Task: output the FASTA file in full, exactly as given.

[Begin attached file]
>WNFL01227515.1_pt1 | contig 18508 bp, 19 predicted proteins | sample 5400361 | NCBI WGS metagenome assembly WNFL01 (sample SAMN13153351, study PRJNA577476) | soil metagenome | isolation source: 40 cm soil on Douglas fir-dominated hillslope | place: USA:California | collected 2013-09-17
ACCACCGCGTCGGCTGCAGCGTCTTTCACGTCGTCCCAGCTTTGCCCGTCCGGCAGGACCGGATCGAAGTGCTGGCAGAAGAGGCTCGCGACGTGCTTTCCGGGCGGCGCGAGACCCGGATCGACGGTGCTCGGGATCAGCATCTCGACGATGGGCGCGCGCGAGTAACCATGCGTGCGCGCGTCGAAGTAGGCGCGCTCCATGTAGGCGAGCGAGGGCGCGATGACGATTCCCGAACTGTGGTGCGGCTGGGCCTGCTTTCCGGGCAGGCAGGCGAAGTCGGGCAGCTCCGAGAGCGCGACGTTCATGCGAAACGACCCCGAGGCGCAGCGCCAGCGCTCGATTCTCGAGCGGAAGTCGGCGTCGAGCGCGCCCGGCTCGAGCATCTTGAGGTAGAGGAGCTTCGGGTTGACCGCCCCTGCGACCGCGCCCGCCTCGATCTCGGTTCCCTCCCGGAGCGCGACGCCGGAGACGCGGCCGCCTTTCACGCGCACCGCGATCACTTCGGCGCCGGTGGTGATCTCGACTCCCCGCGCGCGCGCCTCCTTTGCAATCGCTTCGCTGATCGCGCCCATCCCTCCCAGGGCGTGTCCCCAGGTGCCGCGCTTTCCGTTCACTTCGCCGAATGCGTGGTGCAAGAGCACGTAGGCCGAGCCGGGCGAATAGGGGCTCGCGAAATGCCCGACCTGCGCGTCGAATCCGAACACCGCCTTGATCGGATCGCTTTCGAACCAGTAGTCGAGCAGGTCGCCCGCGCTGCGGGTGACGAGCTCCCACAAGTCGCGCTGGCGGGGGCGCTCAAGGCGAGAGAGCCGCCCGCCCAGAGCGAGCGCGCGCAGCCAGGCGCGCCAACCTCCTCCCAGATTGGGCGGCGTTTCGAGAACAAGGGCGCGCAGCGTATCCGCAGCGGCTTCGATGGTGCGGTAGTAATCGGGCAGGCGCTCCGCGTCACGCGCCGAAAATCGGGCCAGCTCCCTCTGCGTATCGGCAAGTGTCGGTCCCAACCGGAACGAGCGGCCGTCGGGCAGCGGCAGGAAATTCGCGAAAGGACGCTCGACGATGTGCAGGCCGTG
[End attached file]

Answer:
>WNFL01227515.1_pt1 | contig 18508 bp, 19 predicted proteins | sample 5400361 | NCBI WGS metagenome assembly WNFL01 (sample SAMN13153351, study PRJNA577476) | soil metagenome | isolation source: 40 cm soil on Douglas fir-dominated hillslope | place: USA:California | collected 2013-09-17
ACCACCGCGTCGGCTGCAGCGTCTTTCACGTCGTCCCAGCTTTGCCCGTCCGGCAGGACCGGATCGAAGTGCTGGCAGAAGAGGCTCGCGACGTGCTTTCCGGGCGGCGCGAGACCCGGATCGACGGTGCTCGGGATCAGCATCTCGACGATGGGCGCGCGCGAGTAACCATGCGTGCGCGCGTCGAAGTAGGCGCGCTCCATGTAGGCGAGCGAGGGCGCGATGACGATTCCCGAACTGTGGTGCGGCTGGGCCTGCTTTCCGGGCAGGCAGGCGAAGTCGGGCAGCTCCGAGAGCGCGACGTTCATGCGAAACGACCCCGAGGCGCAGCGCCAGCGCTCGATTCTCGAGCGGAAGTCGGCGTCGAGCGCGCCCGGCTCGAGCATCTTGAGGTAGAGGAGCTTCGGGTTGACCGCCCCTGCGACCGCGCCCGCCTCGATCTCGGTTCCCTCCCGGAGCGCGACGCCGGAGACGCGGCCGCCTTTCACGCGCACCGCGATCACTTCGGCGCCGGTGGTGATCTCGACTCCCCGCGCGCGCGCCTCCTTTGCAATCGCTTCGCTGATCGCGCCCATCCCTCCCAGGGCGTGTCCCCAGGTGCCGCGCTTTCCGTTCACTTCGCCGAATGCGTGGTGCAAGAGCACGTAGGCCGAGCCGGGCGAATAGGGGCTCGCGAAATGCCCGACCTGCGCGTCGAATCCGAACACCGCCTTGATCGGATCGCTTTCGAACCAGTAGTCGAGCAGGTCGCCCGCGCTGCGGGTGACGAGCTCCCACAAGTCGCGCTGGCGGGGGCGCTCAAGGCGAGAGAGCCGCCCGCCCAGAGCGAGCGCGCGCAGCCAGGCGCGCCAACCTCCTCCCAGATTGGGCGGCGTTTCGAGAACAAGGGCGCGCAGCGTATCCGCAGCGGCTTCGATGGTGCGGTAGTAATCGGGCAGGCGCTCCGCGTCACGCGCCGAAAATCGGGCCAGCTCCCTCTGCGTATCGGCAAGTGTCGGTCCCAACCGGAACGAGCGGCCGTCGGGCAGCGGCAGGAAATTCGCGAAAGGACGCTCGACGATGTGCAGGCCGTG